The guy also has another recent article titled Vanishing Act - Are the Fed and the ECB Misleading Investors about "Liquidity"?

I really do pity the Morons who not only read the news but actually believe it.

The Government can't do squat for you. Don't ever forget it.


Taylor Conant said...

Where is the real C, and what have you done with him?

Anonymous said...

Well said and reasoned. You should be Fed Chief!

Sir Padgett

Anonymous said...

The hyperinflationists are likely incorrect. The popping of the credit bubble could cause a deflationary spiral in stock prices and eventually commodities spiraling back down to earth, in addition to a collapse in the stock indices.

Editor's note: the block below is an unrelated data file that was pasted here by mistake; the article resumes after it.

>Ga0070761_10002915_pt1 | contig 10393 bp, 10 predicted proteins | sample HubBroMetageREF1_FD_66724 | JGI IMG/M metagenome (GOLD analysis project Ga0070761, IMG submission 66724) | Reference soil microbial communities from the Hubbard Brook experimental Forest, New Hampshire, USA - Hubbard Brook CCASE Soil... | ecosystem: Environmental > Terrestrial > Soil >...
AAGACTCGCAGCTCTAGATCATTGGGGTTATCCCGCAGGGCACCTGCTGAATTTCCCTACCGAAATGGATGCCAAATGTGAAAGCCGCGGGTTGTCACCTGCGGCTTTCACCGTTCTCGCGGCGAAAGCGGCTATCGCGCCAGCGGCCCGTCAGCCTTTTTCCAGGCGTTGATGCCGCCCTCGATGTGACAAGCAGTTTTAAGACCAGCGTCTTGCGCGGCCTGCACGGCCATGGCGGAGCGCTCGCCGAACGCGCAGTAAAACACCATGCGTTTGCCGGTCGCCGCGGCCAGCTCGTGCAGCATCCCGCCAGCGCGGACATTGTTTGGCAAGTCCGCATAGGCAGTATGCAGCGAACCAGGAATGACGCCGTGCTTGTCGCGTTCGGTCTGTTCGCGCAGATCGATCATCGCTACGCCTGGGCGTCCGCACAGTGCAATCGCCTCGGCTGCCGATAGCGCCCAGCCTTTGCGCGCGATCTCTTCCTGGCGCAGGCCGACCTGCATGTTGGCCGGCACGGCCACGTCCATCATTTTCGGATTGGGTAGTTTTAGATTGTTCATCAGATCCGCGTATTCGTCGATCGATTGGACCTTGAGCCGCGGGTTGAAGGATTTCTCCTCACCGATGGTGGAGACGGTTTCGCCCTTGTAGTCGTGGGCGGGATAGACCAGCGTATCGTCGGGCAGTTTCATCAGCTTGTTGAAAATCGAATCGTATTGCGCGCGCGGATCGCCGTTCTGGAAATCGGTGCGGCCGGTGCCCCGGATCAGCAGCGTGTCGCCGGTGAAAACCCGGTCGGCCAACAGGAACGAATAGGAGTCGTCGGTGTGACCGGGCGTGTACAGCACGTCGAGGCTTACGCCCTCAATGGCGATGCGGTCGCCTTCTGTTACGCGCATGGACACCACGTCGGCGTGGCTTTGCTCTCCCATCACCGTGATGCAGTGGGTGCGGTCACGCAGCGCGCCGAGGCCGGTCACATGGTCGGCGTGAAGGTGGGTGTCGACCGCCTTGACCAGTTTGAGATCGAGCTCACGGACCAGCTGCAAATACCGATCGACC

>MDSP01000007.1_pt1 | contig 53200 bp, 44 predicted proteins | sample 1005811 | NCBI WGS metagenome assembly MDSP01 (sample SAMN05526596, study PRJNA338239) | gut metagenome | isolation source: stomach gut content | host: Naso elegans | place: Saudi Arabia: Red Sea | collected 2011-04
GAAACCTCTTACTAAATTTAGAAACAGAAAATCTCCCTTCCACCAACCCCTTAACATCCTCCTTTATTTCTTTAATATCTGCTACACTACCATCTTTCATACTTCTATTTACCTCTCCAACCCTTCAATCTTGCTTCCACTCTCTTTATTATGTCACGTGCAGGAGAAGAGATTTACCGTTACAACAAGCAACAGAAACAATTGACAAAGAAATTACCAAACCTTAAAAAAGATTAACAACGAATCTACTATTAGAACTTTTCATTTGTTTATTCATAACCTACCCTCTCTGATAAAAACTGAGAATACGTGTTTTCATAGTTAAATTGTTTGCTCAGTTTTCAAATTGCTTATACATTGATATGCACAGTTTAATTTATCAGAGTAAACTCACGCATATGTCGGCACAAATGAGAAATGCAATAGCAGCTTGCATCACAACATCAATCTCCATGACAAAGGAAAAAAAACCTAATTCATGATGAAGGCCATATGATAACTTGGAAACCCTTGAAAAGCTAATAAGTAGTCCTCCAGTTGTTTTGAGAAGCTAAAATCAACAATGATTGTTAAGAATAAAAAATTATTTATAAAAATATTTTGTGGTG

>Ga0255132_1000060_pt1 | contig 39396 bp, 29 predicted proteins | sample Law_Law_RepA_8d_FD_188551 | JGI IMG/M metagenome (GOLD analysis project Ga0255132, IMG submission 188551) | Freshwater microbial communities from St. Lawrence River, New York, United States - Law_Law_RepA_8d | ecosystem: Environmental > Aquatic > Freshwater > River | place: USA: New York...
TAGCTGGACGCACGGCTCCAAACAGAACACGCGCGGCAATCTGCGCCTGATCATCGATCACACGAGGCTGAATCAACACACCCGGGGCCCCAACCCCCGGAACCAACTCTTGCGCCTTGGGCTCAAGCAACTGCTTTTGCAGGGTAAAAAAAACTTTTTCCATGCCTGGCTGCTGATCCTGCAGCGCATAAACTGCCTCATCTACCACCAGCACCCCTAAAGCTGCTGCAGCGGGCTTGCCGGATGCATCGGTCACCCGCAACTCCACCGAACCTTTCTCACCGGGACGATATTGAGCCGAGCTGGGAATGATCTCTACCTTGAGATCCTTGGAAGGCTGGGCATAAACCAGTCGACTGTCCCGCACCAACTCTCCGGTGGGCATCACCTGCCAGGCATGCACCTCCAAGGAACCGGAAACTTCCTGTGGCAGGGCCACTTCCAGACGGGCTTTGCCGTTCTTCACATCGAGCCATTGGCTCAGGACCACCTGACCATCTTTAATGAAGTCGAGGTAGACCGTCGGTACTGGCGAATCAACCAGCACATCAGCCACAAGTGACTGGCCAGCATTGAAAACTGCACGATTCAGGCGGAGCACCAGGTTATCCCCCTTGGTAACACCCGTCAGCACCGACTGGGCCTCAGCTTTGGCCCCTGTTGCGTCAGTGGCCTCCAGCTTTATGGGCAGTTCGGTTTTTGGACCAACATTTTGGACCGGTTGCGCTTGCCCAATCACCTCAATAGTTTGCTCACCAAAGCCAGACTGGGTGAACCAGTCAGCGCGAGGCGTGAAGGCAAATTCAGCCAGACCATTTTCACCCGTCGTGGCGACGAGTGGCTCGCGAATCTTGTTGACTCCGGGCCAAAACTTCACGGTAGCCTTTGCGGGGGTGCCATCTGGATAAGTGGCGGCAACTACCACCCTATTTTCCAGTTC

The government could TRY to print their way out of this mess, but it won't solve the problem, and it would instead cause the hyperinflation that the gold bugs fear.

The price of oil is a geopolitical issue, not necessarily just a result of the decline in the dollar. The price of Gold is a speculative bubble. My point is the price of specific things isn't necessarily inflation per se. Inflation, strictly speaking, is alway a result of an increase in money supply.

As the credit bubble deflates, the TOTAL money supply will dwindle and then prices in general (including those overvalued equitiy prices) will have to deflate. This is a bad time for "buy and hold" suckers, and likely those that "buy and hold" gold are going to get their heads handed to them if they buy right before the bubble pops.


Taylor Conant said...


Why wouldn't gold see a price increase as investors flee to safety, inflation or deflation playing out?

Furthermore, doesn't money become more valuable in a deflationary environment? Gold, being money (or behaving like it, anyway), should perform well in such a situation then, right?